9. Taste for seasoning and adjust before you cook the quenelles - you can cook a spoonful in some boiling salted water.
  1. Sauté the shallots in some butter until they're translucent.
  2. Make a roux with the flour and butter.
  3. Add white wine to deglaze, then add the stock, salt and pepper.
  4. Reduce down so there's not much liquid left.
  5. Add the thyme leaves.
  6. Reduce the heat, add the cream slowly, tasting as you go. 
  7. Adjust seasoning as needed, and reserve sauce.
  1. Preheat oven to 325°F.
  2. Boil water in a fairly deep pot, add salt when it boils.
  3. Butter a shallow ramekin and set aside
  4. Place the mousseline in a pastry bag fitted with a large, plain tip.
  5. Pipe the mousseline into the boiling water, straight down. Cut off 3 to 4 inch sections (depending on the size of your ramekins) with a thin knife, skewer or anything that doesn't stick to the mousseline. If you pipe it at an angle, the quenelles will be curved instead of straight.
  6. Reduce the heat so that the quenelles just simmer in the water. They're ready when they're firm.
  7. Fish the quenelles out with a spider (cook-ese for a wire strainer/spoon) and place them in the ramekin.
  8. Pour the sauce over the quenelles - you don't need much. It's just there to give them a nice thick coating and add flavor.
  9. Bake in a bain-marie for about 15-20 minutes until the quenelles just start to show some color. A bain-marie is just a shallow pan filled with water, into which you place the ramekins. Its function is to keep the cream based sauce from getting too hot yet allow the tops of the quenelles to brown a bit.
  10. Serve immediately - if you have nice small ramekins, just place them onto a serving plate with a nice garnish and voilà.

Thursday, March 3, 2011

¡Pan de hojaldre!

What do you get if you cross foccacia, crossants and lean bread dough, throw in a bit of slicing, and pop the result into the oven?

Something like pan de hojaldre, certainly. This was my first try with this bread. I decided to use a lean dough - just flour, water, yeast and salt - because I'd be adding richness with the oil used to separate the dough into sheets during a later folding process. I used a sponge starter saved from the day before to add a bit of complexity due to a longer fermentation process.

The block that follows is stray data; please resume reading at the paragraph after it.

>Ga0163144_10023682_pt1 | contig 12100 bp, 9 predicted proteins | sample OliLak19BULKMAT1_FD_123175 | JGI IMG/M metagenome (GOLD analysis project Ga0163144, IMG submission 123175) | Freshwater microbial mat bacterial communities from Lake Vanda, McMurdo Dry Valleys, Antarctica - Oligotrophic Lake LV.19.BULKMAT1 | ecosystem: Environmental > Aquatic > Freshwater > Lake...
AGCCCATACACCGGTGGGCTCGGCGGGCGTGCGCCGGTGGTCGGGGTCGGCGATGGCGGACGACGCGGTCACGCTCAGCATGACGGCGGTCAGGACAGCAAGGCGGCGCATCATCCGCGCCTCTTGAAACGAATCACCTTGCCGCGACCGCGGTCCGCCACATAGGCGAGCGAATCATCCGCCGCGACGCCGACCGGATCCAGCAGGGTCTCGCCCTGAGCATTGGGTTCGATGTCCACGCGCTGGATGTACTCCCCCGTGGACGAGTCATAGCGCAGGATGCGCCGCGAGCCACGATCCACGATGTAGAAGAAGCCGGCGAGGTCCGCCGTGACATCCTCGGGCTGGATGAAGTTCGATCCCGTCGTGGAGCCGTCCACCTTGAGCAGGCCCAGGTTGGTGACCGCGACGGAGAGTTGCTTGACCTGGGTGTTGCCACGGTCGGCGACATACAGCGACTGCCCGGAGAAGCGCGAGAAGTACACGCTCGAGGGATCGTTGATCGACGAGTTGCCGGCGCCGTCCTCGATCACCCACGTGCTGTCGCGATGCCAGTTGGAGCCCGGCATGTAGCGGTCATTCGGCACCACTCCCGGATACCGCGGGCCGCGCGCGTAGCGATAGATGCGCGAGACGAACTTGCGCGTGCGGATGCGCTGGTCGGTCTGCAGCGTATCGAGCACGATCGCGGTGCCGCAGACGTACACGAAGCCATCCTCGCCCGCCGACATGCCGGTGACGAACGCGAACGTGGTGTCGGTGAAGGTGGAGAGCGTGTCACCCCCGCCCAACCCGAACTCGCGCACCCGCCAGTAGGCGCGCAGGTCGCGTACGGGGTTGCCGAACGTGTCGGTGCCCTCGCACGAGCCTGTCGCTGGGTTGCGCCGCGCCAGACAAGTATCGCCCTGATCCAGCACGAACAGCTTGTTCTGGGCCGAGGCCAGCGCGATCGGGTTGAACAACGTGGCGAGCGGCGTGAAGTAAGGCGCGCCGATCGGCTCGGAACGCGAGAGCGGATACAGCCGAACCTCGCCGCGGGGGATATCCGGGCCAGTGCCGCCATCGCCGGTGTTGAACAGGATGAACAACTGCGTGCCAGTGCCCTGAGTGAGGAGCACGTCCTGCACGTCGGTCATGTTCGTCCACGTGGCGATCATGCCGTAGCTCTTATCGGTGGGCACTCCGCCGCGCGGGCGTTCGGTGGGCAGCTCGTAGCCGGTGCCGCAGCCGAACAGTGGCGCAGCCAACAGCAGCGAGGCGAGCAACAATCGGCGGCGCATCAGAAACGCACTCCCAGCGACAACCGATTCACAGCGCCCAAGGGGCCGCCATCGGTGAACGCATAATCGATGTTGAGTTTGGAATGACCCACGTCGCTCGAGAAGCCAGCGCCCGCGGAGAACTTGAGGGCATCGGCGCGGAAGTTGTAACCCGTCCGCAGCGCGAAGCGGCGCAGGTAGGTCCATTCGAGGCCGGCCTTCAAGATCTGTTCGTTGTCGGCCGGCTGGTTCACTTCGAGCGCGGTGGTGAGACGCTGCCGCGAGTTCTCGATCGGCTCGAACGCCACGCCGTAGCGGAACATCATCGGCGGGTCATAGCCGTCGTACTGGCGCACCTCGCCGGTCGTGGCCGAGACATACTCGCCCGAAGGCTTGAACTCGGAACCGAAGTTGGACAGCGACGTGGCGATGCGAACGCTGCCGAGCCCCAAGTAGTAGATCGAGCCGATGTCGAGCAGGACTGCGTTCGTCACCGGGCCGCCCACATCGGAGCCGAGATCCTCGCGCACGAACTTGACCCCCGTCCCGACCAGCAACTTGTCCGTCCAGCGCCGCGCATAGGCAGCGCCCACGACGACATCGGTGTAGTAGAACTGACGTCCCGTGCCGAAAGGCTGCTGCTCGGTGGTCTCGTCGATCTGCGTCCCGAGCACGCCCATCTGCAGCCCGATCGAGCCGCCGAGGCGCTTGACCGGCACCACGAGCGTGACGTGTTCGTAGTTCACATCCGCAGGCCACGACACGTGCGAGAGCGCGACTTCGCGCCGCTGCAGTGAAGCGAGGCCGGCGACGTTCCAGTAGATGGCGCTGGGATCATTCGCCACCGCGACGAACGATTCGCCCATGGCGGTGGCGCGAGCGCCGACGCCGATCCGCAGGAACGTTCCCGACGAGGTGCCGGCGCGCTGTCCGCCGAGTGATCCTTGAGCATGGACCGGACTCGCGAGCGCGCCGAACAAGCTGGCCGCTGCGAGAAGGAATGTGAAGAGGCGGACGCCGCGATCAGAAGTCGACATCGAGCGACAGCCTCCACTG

I used olive oil, some with a bit of finely chopped rosemary and salt mixed in. I suppose something richer, like clarified butter, would work too. Or something more exotic, like argan oil - but then I'd want to put some spices into the dough, maybe some honey...

My cutting and rolling techniques will need some refinement. This time, I was going for the interior effect, so I didn't slice the loaf quite as drastically as I should have for maximum visual effect. Next time, the process will be more familiar and after that things should start to get interesting.

This needs to be a fairly stiff dough so that it will hold together during rolling out stage. Still, no reason a bit of sourdough starter couldn't find its way into the mix one day.

Or maybe some form of tapenade could be used instead of the rosemary olive oil... Or...

This bread went something like this:

Pan de hojaldre
Ingredients for the dough:
  • SAF instant yeast
  • Water
  • Bread flour
  • Kosher salt
Ingredients for assembly:
  1. Extra virgin olive oil
  2. Herbs (optional). I used rosemary and it worked well
  1. Make up a lean dough, not too hydrated, with the flour, water, salt and yeast. 
  2. Ideally use some pâte fermentée left over from the previous day, about 1/3 to 1/4 of the dough volume - add it to the above ingredients when mixing.
  3. Put in a large bowl, cover and let rise (bulk fermentation).
  4. When the dough has risen to about 1-1/2 times its original volume, take it out of the bowl and place it on your work bench.  If you're going to do this again, reserve some dough for tomorrow's pâte fermentée - otherwise you can use it all.